Shirts? Got a stack of t-shirts plus a nice golf shirt when only something with a collar will do. I singled out this truly unique black and silver one like we are the Oakland Raiders or something:
Sweatshirts? Of course, multiples. So cozy and warm. I have all the seasons covered.
Hats? Check. And even one to wear with the black and silver VT shirt – flat brim, off-center “VT” and just so fly.
Cuff links. I wear these a lot, particularly to black tie events where graduates of snooty eastern schools show up with their ties and crests. Yeah, yeah, check this out buddy. Here I am at the same event as you and I didn’t have to pay a ridiculous amount of money for my degree, nor spend the rest of my life with my head stuffed firmly between my butt cheeks like you did. Oh, and yeah, I had fun in college. Check out the music section below and watch your jealous meter blow up.
Yes, I use the plural because one just won’t do. I have a maroon VT-emblazoned one that is lightweight and soft that you saw above. I can feel your jealousy from here.
And I have one with famous buildings from the VT campus. I think I did something bad in every one of these places (and then some - thank god the Donaldson-Brown Center is not shown. Southern Baptist ministers watched a very famous moonshot in there). But the blanket company was thoughtful enough not to include the student judicial room where I was placed on disciplinary probation for some trivial rules violation issue. They didn’t catch the best stuff that your humble blogger did waaaaaaaaaay back in the day.
The grab bag, the uncategorizable, the truly good stuff. Let’s dig in and get right to it.
VT Barbie. Check her out in her cute little uniform. Whenever someone starts to disrespect Barbie, you think of this and respond “hey, wait, that’s not fair, I know of this VT Barbie that’s truly awesome.” Please don't ask me why I own this.
The Gobbler Shaker. Yes, this requires some explaining. And a video. Here we go. When I was a student at the school, the official school nickname was the Fighting Gobblers. It’s true. To this day, the scoreboard in Blacksburg makes a turkey gobble sound to fire up the crowd. So that’s the source of all this turkey stuff. Now that we are the Hokies (a name which means nothing), we haven’t abandoned all things Gobbler, and the shaker is a reminder. This thing is a noisemaker that makes a turkey gobble sound, and is used to celebrate touchdowns, torment the dog, scare the kids, do lewd and lascivious things, or whatever. It’s a sound of Appalachian heaven. Unfortunately, I couldn't get my video to load. I'll try again another time, so sorry.
Umbrellas. Two. In the shape of football helmets. Tre cool.
Trash can. Used to throw away fund-raising appeals from UVa. NEVER! Take a look:
Luggage handle. This is useful because all bags look the same… except for those emblazoned with the VT logo, which of course, are of significantly higher value.
No office is complete without an ensemble of Hokie stuff. I have in my office the following:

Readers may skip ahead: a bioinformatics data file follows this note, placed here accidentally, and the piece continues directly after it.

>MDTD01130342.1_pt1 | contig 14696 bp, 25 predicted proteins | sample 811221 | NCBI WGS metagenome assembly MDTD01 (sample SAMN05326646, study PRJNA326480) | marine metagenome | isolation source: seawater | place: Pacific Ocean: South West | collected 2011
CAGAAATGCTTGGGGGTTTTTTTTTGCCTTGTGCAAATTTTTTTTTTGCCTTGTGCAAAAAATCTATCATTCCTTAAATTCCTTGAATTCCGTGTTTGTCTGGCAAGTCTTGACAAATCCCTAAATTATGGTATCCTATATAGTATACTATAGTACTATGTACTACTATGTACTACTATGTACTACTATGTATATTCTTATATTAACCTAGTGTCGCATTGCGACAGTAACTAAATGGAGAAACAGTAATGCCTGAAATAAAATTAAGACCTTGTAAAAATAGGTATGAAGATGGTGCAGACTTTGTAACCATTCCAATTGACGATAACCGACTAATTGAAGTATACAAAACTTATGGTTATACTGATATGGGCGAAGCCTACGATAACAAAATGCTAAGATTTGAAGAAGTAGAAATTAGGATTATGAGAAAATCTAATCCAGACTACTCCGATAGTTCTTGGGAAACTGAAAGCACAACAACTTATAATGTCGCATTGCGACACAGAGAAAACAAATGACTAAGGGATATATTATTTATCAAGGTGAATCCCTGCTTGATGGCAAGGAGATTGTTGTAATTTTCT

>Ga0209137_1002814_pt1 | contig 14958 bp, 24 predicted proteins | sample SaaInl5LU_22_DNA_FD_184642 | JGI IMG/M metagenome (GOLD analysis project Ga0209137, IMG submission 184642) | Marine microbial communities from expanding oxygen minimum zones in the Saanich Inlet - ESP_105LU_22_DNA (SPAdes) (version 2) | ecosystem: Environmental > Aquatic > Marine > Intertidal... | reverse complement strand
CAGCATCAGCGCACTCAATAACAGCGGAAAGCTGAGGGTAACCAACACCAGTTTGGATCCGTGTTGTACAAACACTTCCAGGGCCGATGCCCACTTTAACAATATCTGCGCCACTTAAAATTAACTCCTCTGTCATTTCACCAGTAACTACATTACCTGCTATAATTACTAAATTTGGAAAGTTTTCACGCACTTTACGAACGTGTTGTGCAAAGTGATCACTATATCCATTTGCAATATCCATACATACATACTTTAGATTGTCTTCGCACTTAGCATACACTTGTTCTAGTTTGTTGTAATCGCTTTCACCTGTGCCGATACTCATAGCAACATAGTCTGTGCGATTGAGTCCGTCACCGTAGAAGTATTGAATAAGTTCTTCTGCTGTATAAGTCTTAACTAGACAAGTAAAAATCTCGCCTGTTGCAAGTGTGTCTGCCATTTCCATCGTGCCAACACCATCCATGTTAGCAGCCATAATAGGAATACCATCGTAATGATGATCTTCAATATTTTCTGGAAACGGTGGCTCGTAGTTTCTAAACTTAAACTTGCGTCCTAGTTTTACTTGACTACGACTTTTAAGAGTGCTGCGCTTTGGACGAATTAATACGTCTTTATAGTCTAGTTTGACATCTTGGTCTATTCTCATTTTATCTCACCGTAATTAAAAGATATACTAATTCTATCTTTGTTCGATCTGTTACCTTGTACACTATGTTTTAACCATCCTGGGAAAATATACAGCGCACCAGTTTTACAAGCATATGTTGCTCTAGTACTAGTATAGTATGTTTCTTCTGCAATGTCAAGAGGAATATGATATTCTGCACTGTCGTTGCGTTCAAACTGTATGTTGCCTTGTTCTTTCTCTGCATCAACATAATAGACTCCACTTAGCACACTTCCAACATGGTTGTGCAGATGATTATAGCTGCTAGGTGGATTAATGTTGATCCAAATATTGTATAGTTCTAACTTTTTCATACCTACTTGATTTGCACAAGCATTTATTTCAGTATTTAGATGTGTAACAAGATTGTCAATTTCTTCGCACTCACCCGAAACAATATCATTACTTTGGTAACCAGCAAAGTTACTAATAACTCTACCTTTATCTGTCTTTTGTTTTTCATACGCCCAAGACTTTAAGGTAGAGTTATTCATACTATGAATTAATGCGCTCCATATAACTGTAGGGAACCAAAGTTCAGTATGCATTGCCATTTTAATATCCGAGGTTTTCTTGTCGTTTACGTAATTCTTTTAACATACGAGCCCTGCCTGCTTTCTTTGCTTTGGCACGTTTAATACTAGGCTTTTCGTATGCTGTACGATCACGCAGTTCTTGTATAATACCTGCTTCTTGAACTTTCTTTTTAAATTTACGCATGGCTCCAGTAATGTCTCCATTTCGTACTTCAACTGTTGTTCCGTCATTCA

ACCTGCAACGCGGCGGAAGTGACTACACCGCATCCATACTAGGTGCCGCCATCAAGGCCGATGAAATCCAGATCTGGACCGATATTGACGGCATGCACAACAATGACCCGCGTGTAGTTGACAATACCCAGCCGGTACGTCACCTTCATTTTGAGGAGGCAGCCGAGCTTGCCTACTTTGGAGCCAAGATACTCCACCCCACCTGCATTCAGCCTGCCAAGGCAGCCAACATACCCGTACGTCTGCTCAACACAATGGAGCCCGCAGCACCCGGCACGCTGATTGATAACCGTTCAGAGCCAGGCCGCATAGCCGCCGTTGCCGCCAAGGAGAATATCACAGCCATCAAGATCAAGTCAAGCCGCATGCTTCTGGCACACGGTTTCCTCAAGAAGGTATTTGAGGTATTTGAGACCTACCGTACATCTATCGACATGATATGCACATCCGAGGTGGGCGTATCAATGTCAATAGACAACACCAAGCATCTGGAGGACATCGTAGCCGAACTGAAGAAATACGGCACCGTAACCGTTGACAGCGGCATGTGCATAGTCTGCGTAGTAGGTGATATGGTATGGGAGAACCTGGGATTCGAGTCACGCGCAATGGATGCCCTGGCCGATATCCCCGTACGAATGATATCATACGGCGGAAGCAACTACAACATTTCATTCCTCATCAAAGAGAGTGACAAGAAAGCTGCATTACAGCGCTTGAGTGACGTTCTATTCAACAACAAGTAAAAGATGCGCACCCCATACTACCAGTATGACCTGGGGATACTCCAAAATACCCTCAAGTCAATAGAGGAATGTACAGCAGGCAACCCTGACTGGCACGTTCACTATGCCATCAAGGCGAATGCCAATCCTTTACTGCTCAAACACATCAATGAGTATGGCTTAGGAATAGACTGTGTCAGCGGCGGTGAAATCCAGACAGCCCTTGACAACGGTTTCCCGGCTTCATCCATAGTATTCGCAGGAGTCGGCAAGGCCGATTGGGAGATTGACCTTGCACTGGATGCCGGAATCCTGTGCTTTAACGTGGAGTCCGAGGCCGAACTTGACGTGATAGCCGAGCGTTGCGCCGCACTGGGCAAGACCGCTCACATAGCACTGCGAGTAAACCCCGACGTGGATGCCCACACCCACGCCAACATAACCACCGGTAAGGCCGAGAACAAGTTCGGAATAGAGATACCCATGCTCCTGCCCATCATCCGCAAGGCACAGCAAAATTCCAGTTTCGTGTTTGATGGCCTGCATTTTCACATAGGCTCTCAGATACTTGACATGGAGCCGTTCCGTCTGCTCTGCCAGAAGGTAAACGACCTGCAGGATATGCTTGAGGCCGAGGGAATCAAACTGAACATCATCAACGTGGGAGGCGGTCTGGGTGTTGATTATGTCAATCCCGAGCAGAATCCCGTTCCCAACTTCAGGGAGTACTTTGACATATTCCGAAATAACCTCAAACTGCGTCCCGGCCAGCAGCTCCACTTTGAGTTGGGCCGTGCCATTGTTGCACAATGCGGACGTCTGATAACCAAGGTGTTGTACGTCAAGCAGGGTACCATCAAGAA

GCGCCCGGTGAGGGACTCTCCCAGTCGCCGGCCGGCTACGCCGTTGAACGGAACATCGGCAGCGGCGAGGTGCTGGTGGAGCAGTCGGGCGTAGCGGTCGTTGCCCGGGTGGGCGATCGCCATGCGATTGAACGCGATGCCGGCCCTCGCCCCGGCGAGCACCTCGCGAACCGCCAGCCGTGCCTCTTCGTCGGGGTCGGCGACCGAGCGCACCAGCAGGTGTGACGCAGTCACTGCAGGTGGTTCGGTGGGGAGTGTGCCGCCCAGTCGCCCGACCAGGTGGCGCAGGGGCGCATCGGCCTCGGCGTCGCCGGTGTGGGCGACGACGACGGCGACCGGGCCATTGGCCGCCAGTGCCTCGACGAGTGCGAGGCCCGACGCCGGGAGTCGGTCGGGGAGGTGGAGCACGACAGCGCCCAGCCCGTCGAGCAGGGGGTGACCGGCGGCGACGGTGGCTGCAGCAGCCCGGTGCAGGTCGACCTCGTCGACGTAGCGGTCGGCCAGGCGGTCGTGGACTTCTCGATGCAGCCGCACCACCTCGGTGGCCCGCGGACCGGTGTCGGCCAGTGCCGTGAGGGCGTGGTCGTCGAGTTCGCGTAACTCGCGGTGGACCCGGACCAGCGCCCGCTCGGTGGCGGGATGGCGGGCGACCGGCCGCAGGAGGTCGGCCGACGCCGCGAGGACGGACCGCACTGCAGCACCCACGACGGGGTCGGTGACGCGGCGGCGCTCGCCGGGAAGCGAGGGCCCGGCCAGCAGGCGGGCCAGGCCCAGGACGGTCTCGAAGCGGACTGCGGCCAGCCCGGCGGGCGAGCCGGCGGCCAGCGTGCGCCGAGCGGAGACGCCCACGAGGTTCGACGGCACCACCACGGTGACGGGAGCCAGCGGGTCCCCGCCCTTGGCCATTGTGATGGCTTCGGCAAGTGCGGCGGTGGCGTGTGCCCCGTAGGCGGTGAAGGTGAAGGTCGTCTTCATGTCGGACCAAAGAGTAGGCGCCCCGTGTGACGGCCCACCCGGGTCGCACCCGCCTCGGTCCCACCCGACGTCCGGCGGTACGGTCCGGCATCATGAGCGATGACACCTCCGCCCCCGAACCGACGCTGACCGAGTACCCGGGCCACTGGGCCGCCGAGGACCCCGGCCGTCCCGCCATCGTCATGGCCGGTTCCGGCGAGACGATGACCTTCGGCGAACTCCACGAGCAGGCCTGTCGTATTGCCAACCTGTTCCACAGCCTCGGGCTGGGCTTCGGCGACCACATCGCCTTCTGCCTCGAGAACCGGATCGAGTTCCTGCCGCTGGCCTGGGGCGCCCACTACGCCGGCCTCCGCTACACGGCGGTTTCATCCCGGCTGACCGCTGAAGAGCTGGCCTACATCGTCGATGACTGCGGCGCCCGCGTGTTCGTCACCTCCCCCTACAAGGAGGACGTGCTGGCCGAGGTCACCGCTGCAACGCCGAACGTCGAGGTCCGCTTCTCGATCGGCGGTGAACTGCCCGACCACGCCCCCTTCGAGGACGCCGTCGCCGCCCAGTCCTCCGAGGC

Business card holder. Too gorgeous to put cards in it and block the artwork. Painted by a follower of Da Vinci. It is said that the master himself was jealous because he didn’t come up with this on his own.
Pen holder. Functional and nice. And not the same one used by your plumber while he bends under your kitchen sink and you drool.
Pens. Found only in the non-plumber holder. Only for the most important documents.
Commemorative Coke bottle. A true antique that commemorates Tech’s successful 1980 season.
Coffee mug and another couple Hokie bird toys. I don’t drink coffee. I do play with the Hokie bird toys.
AND FINALLY, SOME MUSIC
Nope, I’m not going to link to the Hokie fight song (you go check it out on your own, but please stand up, face south and put your hand over your heart as it plays). I’m not even going to link to someone playing the Hokey Pokey, which, when danced with Helen, is quite naughty and fun. No, this link is to the Hokie football team entering the field at Lane Stadium while Metallica’s “Enter Sandman” plays and the crowd bounces. A chill just went up my spine and I have chicken skin! It’s a great spectacle and one of college football’s great traditions. Watch, enjoy and envy me. Yup, I was lucky enough to go to this school. GO HOKIES:
I saw some things recently that made me think they were good fodder for some BRP discussion. I took pictures and have put my comments below them. As always, I have an opinion about each of them - hopefully, an entertaining comment - but you be the judge of that. Here we go:
I saw this in an antique shop in Denver. I’m not the biggest fan of hippies. Hey man, take a shower and you can come in the back door! I personally love the contemporary yuppie/hippie/environmentalist combo the best. Hahaha!!!
The Rolling Stone wine club! Can you believe it? I literally laughed out loud when I saw this advertisement. What do you say to your friends, want some Dead Head wine? I guess the true hippies living off the land decided to turn to grapes to sell yuppie juice to their friends on Wall Street. But they still have to come in the back door – no exceptions! – when they hold their wine tastings.